USC Football: Trojans To Use Catapult GPS Tracking


They call it “The Most Used Secret In Sport,” and now USC football will be using the Catapult GPS tracking system in 2015 to monitor player movement, Steve Sarkisian revealed at Pac-12 media days.

RELATED: 5 Players With the Most to Prove During Fall Camp

“We’re using the new Catapult system that’s measuring all of the amount that guys are running every day in practice and on game day,” Sarkisian said.

Catapult is a biological monitoring system developed in Australia as part of a commitment to improving the country’s showings at the Olympic Games. Originally taking the form of laboratory testing, the system shifted towards wearable sensors so that athletes could be tracked in more natural environments.

The best way to understand it is to compare it with a dashboard for a car, without which you wouldn’t know how your car is performing.

Now, Catapult has been picked up by teams in a growing variety of sports throughout the world. It’s acknowledged American clients include including Florida State, Alabama, Baylor, Oklahoma State and the Buffalo Bills. Chip Kelly used the system at Oregon.

Catapult tracks everything from speed, distance, acceleration, deceleration, explosiveness and power. All of that data collection is live, allowing coaches to quantify exactly how much and what kind of work each individual athlete is doing in real time.

“The best way to understand it is to compare it with a dashboard for a car, without which you wouldn’t know how your car is performing,” said Boden Westover, Catapult’s Director of Marketing.

Specifically, Sarkisian hopes to use the technology to handle the issue of managing Adoree’ Jackson’s game time.

The star cornerback-receiver-kick returner is slated to participate in three phases of the game in 2015.

Projected as a starting cornerback, Jackson is also expected to play more of a role on the offensive side of the ball. In 2014, he saw action as a receiver in eight games, catching 10 passes for 138 yards and three touchdowns. Through spring he alternated practices on offense and defense with an eye towards seeing a set number of reps on offense each week.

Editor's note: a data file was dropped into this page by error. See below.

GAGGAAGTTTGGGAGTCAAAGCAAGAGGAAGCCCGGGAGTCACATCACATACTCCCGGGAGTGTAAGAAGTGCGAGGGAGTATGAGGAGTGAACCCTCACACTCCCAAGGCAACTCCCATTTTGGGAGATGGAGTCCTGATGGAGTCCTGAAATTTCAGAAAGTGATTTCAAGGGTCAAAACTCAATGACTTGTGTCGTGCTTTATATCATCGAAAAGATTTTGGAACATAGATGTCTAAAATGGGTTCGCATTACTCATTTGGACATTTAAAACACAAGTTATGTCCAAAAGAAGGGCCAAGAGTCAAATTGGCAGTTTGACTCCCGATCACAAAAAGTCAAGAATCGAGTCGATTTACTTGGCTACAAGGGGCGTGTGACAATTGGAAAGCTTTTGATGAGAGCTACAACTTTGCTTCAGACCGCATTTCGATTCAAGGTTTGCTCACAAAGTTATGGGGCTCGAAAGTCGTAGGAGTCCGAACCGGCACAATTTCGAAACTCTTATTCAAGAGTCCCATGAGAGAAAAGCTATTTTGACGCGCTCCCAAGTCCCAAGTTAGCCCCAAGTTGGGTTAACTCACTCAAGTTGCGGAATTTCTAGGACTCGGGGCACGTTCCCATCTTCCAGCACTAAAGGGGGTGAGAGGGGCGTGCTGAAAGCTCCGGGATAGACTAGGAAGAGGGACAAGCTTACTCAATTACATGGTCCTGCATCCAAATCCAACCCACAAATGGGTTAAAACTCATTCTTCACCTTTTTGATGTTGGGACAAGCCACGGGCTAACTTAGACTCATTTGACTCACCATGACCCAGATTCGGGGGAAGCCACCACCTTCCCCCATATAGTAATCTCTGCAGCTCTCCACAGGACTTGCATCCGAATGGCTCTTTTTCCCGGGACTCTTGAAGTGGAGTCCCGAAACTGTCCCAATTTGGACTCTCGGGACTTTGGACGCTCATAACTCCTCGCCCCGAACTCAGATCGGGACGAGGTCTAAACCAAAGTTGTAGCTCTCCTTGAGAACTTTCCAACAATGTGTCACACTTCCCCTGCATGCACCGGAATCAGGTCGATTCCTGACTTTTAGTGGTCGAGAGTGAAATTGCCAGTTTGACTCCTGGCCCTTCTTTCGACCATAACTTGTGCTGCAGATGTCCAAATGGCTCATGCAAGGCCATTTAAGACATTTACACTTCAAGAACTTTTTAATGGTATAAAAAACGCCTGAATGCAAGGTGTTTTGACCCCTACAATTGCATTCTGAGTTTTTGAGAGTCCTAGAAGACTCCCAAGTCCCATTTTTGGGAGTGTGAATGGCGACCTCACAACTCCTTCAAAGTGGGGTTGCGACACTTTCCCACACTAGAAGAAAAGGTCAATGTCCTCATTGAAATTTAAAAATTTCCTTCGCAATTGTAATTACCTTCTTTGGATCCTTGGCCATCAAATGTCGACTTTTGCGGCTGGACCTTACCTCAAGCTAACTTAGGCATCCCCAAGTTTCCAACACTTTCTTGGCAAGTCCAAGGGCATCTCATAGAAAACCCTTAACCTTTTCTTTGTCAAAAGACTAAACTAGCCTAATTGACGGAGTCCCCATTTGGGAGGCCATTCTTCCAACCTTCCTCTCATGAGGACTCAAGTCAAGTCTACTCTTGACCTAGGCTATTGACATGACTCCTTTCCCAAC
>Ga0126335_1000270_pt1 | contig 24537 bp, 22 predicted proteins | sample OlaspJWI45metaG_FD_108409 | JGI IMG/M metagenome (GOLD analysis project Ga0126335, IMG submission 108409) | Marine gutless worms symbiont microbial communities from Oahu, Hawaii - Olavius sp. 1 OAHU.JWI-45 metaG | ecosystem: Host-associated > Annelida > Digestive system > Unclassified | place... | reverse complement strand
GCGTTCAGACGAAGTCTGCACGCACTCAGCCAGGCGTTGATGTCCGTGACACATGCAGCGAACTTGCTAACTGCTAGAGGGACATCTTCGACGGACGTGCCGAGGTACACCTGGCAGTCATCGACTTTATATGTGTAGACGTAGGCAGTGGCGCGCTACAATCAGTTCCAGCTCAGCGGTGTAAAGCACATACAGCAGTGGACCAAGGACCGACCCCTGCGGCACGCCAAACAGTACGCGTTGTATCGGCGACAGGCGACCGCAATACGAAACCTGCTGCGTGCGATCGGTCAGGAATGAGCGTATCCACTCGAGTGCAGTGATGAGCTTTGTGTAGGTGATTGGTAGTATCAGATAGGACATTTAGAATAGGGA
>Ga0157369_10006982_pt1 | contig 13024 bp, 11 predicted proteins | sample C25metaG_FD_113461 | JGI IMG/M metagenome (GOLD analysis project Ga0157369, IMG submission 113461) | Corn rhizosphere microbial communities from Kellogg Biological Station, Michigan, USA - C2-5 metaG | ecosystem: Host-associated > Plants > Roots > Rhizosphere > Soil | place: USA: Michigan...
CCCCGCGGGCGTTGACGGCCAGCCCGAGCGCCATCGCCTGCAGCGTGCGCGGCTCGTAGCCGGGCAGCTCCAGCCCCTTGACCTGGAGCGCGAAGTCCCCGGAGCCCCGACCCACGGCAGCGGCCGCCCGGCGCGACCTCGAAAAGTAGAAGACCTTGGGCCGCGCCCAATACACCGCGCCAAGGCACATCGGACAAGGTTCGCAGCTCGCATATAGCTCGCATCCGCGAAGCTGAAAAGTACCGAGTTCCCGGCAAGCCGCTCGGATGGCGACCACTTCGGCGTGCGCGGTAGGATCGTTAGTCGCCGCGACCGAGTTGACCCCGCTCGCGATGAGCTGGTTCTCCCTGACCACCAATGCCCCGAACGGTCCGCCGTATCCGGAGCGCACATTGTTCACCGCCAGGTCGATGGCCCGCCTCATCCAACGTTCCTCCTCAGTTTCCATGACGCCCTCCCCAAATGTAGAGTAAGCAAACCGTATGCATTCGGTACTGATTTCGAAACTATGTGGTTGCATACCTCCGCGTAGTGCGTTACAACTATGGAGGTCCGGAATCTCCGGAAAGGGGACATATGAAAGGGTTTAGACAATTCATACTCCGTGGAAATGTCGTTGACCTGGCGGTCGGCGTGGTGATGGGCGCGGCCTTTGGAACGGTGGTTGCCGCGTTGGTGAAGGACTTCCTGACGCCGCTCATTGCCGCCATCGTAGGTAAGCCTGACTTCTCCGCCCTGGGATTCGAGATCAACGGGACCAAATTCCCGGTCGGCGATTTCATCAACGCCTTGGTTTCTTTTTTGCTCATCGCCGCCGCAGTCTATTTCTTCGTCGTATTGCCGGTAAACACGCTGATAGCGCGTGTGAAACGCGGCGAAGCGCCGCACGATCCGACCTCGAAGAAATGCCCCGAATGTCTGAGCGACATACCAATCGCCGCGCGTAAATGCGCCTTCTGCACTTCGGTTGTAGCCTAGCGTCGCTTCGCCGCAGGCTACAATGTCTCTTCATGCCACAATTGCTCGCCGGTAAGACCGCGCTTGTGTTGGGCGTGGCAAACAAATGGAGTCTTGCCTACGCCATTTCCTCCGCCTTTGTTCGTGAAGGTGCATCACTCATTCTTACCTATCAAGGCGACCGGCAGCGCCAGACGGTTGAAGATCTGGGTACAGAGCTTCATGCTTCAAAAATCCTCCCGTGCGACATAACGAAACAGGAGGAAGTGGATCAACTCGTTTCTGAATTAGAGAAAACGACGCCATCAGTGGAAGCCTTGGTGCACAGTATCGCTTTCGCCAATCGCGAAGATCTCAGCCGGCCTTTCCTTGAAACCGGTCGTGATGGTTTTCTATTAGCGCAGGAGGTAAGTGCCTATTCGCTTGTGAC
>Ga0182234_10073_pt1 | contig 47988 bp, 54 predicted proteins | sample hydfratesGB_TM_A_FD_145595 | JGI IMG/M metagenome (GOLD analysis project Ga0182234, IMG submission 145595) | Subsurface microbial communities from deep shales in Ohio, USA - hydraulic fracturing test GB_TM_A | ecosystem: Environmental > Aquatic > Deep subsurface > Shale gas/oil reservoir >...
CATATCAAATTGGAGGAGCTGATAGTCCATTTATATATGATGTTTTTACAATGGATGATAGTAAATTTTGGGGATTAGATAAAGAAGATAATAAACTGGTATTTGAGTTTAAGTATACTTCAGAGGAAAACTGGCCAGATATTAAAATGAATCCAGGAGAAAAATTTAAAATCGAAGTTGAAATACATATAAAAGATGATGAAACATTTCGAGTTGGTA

He will also maintain his kick return duties, after returning two kicks for touchdowns last year.

The trouble is that even an athlete as talented as Jackson could be rendered ineffective due to overuse.

“We need to manage him because I need him to be really good in November just like I want him to be really good in September,” Sarkisian said.

Objective data from Catapult will allow the Trojan coaching staff to keep Jackson from overloading as he works through fall camp, which should give them an idea of how much he can be involved in each game once the season begins.

There are other practical uses for the system as well.

In 2014, Florida State’s Jimbo Fisher credited Catapult with reducing soft tissue injuries by 88% in the two years leading up to their national championship. The Seminoles reported far less muscle pulls and tears because coaches were better able to track conditioning and knew when to push players and when to give them a break.

There is also a benefit towards getting players ready to play after injury. With data from the pre-injury period, coaches can see when the player’s output post-injury is back to normal levels.

That kind of management could make a huge difference for the Trojans in cases like Tre Madden, who dealt with a nagging hamstring injury in 2013, or Ajene Harris, who faced similar troubles in 2014. Instead of rushing players back only to see them re-aggravate or re-injure, coaches can better quantify exactly when a player is operating at full speed.

Consider how much more effective USC’s offense would have been in 2013 if Marqise Lee had been running at full speed for a larger chunk of the season. The same goes for 2012 when Robert Woods was hindered by injury.

Also consider what the knowledge from this kind of monitoring could have done for the Trojans in 2014, as they navigated severe depth concerns. Though fourth quarter collapses may still have been a reality, the coaching staff may have been more prepared to manage fatigue.

USC’s depth concerns are less dire this year than last, but they will still need every advantage they can get to make a run at the Pac-12 championship and the College Football Playoff.

With a November slate of Arizona, Colorado, Oregon and UCLA, the Trojans cannot afford to burnout.

More from Reign of Troy